Washington’s Department of Labor and Industries just decided to substantially raise the state’s salary threshold to meet the salary basis test for “white collar” overtime exemptions. As set out more specifically below, starting July 1, 2020, the state’s salary threshold will be determined by both an employer’s size and a multiple of the state’s then-current minimum wage for a 40-hour workweek.
Nevada employers will soon have a very important New Year’s resolution to complete: complying with the state’s first-ever paid leave law. Effective January 1, 2020, all private employers with 50 or more employees in Nevada will have to provide employees with up to 40 hours of paid leave per benefit year. If you aren’t up to speed on the basics of this impending change, the time is now to understand the necessary compliance steps.
At the end stages of lone Democrat Board Member McFerran’s term, the National Labor Relations Board (NLRB) today issued the first of what may be a number of rulings in the form of a procedural regulation rolling back some of the onerous requirements of the agency’s “quickie election” rule. That rule, which took effect in April 2015, removed long-standing due process rights that had been available to employers served with a union representation petition. It dramatically shrank the election campaign timeframe and disadvantaged employers desiring to educate workers on the facts surrounding union representation, while leaving employees with less time to consider those facts and less of a chance to make an informed choice at the ballot box.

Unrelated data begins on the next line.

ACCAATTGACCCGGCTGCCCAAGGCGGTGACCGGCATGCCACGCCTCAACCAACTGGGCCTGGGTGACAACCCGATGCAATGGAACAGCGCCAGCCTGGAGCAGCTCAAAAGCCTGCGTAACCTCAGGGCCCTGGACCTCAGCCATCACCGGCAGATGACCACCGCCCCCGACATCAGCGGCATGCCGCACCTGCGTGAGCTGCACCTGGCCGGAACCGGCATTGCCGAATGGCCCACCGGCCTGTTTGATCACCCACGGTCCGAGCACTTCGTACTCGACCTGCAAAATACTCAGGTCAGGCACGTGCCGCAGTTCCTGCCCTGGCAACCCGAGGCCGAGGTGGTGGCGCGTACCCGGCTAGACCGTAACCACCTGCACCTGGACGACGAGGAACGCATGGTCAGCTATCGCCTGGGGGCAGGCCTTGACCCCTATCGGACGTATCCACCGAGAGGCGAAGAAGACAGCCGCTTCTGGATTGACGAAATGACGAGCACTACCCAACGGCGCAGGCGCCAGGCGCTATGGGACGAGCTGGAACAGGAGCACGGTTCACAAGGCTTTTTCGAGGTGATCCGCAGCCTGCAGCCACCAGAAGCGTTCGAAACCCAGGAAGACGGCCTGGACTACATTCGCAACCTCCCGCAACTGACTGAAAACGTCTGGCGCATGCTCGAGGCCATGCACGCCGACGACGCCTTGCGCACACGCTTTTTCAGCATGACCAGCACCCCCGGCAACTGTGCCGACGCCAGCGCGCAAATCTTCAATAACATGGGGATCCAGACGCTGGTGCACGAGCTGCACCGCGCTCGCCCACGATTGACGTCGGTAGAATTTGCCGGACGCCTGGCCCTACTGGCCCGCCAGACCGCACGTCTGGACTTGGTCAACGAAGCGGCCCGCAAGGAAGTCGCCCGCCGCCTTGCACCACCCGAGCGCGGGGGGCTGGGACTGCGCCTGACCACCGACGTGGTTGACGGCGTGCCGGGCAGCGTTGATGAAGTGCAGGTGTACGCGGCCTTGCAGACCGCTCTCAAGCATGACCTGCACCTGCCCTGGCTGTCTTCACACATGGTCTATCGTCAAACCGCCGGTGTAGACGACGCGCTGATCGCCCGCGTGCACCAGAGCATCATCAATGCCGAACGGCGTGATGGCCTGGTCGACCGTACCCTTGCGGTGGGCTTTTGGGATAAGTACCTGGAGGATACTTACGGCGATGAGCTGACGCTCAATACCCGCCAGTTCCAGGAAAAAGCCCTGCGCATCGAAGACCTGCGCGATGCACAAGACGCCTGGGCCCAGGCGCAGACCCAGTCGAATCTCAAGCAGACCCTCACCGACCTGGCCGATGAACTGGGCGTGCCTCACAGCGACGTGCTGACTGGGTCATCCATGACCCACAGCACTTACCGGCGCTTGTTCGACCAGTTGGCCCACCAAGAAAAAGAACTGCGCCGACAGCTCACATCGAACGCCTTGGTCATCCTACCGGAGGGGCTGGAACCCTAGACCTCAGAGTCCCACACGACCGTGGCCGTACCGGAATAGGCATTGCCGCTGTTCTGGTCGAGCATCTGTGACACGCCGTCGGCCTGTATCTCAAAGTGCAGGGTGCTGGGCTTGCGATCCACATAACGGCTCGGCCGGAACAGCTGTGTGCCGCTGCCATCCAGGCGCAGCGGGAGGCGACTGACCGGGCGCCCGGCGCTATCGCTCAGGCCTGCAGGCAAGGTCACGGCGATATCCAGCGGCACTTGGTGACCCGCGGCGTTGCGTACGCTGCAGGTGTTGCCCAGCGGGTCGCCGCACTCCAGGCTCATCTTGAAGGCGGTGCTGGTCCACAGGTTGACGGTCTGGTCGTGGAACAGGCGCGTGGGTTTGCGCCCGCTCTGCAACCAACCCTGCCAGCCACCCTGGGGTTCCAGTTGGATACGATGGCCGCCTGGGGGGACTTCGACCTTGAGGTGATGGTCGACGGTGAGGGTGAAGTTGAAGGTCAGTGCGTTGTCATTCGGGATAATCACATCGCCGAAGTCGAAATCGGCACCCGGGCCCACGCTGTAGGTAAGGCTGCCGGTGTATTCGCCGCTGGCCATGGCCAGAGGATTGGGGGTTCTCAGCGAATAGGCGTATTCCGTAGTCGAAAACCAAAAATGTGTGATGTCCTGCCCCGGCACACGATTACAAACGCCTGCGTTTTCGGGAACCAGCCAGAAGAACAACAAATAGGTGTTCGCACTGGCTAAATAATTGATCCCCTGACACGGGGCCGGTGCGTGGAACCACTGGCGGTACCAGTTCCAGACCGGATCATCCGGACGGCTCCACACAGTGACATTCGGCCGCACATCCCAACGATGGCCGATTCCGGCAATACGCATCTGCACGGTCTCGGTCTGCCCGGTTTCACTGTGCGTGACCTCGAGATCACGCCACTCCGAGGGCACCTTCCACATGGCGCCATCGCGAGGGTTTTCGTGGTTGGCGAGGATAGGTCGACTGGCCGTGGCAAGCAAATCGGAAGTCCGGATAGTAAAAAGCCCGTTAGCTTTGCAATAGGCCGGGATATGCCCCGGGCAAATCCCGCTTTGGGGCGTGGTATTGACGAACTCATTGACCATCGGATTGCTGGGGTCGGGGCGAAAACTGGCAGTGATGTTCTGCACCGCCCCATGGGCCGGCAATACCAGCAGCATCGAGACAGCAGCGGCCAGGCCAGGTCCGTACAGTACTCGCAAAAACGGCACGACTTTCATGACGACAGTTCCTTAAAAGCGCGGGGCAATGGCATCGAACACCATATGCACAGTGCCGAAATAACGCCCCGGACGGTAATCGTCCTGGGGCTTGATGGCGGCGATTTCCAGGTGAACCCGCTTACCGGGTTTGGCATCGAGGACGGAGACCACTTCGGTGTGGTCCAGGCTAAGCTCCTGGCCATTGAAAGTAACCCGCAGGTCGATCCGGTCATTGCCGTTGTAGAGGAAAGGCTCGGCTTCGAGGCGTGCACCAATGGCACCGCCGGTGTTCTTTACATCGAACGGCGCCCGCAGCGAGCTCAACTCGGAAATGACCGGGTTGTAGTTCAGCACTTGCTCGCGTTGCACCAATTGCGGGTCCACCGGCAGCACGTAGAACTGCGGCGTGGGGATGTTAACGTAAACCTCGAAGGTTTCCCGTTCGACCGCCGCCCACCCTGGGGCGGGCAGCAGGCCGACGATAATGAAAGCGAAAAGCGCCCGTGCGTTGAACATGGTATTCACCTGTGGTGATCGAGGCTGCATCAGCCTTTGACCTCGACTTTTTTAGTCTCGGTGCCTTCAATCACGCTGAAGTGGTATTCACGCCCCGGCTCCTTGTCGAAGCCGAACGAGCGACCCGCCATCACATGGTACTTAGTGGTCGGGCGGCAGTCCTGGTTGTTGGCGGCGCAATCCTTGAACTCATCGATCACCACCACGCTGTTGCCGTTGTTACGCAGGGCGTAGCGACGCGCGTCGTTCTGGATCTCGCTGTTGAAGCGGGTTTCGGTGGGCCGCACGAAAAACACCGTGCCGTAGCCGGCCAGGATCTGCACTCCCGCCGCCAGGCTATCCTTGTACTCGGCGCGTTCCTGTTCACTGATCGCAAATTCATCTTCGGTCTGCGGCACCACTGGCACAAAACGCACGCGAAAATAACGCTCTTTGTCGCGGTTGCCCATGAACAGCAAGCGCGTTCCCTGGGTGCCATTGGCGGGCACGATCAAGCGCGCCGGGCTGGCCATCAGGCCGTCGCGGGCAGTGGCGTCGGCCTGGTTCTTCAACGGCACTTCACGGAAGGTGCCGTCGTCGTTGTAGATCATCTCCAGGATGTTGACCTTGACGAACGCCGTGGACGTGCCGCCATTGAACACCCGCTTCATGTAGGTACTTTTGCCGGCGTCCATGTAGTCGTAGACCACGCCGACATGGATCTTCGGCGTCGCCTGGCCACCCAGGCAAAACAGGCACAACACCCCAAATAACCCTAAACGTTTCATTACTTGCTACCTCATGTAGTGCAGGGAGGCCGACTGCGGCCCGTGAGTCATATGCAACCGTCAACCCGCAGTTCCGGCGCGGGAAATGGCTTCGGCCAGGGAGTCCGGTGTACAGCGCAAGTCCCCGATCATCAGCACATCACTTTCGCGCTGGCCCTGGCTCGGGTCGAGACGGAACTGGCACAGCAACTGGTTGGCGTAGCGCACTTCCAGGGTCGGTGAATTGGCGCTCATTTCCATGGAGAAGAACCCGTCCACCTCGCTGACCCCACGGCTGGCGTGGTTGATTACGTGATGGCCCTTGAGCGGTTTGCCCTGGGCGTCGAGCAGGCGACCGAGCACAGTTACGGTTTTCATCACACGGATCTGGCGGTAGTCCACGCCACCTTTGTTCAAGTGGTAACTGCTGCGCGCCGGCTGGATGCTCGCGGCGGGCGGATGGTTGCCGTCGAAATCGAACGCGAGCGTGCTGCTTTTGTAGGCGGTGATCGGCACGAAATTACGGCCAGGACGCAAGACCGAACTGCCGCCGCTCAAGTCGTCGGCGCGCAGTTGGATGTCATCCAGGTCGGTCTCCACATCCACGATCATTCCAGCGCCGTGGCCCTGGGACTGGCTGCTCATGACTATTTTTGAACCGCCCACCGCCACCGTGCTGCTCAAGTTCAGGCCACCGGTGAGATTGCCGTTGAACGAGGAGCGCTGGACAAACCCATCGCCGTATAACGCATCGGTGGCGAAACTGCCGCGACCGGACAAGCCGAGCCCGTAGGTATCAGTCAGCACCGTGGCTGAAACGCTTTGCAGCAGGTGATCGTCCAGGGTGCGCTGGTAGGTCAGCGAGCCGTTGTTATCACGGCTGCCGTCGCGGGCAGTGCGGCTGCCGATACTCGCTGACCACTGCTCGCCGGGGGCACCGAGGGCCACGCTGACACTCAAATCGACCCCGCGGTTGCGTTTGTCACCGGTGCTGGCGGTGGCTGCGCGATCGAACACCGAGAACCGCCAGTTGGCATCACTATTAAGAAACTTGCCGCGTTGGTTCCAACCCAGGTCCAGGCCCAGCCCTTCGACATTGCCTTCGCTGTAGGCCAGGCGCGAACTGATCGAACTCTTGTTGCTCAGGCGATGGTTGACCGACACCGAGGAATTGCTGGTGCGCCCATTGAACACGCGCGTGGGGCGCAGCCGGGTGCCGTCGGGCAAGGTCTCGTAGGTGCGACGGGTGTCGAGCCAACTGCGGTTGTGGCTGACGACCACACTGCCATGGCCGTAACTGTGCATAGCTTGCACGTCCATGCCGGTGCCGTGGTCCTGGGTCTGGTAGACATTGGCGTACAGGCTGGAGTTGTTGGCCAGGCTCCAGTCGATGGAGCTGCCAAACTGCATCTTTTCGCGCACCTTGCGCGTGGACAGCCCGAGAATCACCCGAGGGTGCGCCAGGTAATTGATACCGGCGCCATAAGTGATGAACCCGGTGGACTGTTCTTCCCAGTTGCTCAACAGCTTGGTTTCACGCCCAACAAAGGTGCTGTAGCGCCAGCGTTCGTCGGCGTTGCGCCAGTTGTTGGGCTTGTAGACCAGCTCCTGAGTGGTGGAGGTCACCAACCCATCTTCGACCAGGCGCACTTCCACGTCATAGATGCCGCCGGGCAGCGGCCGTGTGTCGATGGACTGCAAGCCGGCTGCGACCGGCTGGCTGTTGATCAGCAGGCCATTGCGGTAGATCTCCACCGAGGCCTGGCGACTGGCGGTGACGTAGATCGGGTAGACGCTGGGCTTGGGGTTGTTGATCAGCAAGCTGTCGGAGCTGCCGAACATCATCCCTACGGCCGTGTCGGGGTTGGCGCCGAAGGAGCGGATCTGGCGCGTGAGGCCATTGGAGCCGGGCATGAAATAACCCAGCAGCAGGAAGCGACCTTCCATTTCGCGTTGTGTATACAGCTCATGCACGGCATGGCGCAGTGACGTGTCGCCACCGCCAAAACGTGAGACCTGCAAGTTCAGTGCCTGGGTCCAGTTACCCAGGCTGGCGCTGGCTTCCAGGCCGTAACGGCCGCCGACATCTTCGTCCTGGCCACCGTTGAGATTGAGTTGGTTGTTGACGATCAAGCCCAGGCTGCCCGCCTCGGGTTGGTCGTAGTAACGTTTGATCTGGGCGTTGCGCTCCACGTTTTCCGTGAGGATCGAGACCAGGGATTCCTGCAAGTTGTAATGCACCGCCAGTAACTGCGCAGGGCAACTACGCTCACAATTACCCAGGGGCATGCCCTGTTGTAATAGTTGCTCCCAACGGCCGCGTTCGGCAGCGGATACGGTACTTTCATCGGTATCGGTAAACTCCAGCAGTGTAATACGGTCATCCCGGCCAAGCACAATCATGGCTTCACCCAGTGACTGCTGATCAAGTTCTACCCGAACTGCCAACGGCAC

For the first time in over 60 years, the U.S. Department of Labor today issued a final rule updating its interpretative guidance with respect to permissible exclusions from the “regular rate.” According to the USDOL, the proposed rule is intended to better reflect the modern workplace and provide clarity to employers on what types of compensation, benefits, or perks may be excluded from the regular rate. While the majority of the changes in the final rule are “interpretative” – meaning they do not have the force of full-fledged regulations – they provide needed clarity to employers and should help reduce litigation over what is and what is not included in the “regular rate.” The Final Rule will be published on December 16, 2019, with an effective date of January 15, 2020.